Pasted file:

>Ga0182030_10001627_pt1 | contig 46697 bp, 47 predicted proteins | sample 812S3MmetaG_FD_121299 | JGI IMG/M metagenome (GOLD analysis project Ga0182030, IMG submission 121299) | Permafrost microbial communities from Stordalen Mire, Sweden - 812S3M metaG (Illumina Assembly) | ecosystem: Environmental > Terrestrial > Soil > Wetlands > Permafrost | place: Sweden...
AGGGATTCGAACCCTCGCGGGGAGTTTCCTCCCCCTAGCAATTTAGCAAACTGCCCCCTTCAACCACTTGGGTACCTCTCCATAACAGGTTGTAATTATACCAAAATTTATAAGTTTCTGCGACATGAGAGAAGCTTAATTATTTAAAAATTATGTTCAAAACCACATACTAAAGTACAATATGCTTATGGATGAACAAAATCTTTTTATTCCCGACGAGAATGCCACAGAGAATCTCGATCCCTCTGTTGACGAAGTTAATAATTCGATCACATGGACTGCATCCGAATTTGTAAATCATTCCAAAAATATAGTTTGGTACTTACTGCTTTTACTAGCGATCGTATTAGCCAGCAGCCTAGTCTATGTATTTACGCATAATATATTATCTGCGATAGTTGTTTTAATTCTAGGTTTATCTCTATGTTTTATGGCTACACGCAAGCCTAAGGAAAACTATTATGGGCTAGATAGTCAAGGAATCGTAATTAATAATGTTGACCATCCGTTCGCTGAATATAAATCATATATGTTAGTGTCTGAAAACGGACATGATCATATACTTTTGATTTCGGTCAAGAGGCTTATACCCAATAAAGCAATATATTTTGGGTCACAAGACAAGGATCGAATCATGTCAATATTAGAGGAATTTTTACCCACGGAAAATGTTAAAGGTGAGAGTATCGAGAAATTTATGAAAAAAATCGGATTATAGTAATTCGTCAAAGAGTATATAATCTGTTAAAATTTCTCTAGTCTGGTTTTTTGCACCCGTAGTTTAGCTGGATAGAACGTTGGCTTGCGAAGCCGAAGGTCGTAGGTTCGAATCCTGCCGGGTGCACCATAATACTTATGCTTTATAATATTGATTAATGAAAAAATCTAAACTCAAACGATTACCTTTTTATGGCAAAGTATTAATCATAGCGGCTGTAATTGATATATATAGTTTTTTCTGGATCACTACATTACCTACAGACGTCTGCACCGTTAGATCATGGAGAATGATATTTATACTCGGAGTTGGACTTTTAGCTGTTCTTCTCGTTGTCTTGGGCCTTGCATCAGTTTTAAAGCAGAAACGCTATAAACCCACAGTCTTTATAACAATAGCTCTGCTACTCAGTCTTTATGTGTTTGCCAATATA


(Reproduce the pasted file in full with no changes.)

>Ga0182030_10001627_pt1 | contig 46697 bp, 47 predicted proteins | sample 812S3MmetaG_FD_121299 | JGI IMG/M metagenome (GOLD analysis project Ga0182030, IMG submission 121299) | Permafrost microbial communities from Stordalen Mire, Sweden - 812S3M metaG (Illumina Assembly) | ecosystem: Environmental > Terrestrial > Soil > Wetlands > Permafrost | place: Sweden...
AGGGATTCGAACCCTCGCGGGGAGTTTCCTCCCCCTAGCAATTTAGCAAACTGCCCCCTTCAACCACTTGGGTACCTCTCCATAACAGGTTGTAATTATACCAAAATTTATAAGTTTCTGCGACATGAGAGAAGCTTAATTATTTAAAAATTATGTTCAAAACCACATACTAAAGTACAATATGCTTATGGATGAACAAAATCTTTTTATTCCCGACGAGAATGCCACAGAGAATCTCGATCCCTCTGTTGACGAAGTTAATAATTCGATCACATGGACTGCATCCGAATTTGTAAATCATTCCAAAAATATAGTTTGGTACTTACTGCTTTTACTAGCGATCGTATTAGCCAGCAGCCTAGTCTATGTATTTACGCATAATATATTATCTGCGATAGTTGTTTTAATTCTAGGTTTATCTCTATGTTTTATGGCTACACGCAAGCCTAAGGAAAACTATTATGGGCTAGATAGTCAAGGAATCGTAATTAATAATGTTGACCATCCGTTCGCTGAATATAAATCATATATGTTAGTGTCTGAAAACGGACATGATCATATACTTTTGATTTCGGTCAAGAGGCTTATACCCAATAAAGCAATATATTTTGGGTCACAAGACAAGGATCGAATCATGTCAATATTAGAGGAATTTTTACCCACGGAAAATGTTAAAGGTGAGAGTATCGAGAAATTTATGAAAAAAATCGGATTATAGTAATTCGTCAAAGAGTATATAATCTGTTAAAATTTCTCTAGTCTGGTTTTTTGCACCCGTAGTTTAGCTGGATAGAACGTTGGCTTGCGAAGCCGAAGGTCGTAGGTTCGAATCCTGCCGGGTGCACCATAATACTTATGCTTTATAATATTGATTAATGAAAAAATCTAAACTCAAACGATTACCTTTTTATGGCAAAGTATTAATCATAGCGGCTGTAATTGATATATATAGTTTTTTCTGGATCACTACATTACCTACAGACGTCTGCACCGTTAGATCATGGAGAATGATATTTATACTCGGAGTTGGACTTTTAGCTGTTCTTCTCGTTGTCTTGGGCCTTGCATCAGTTTTAAAGCAGAAACGCTATAAACCCACAGTCTTTATAACAATAGCTCTGCTACTCAGTCTTTATGTGTTTGCCAATATA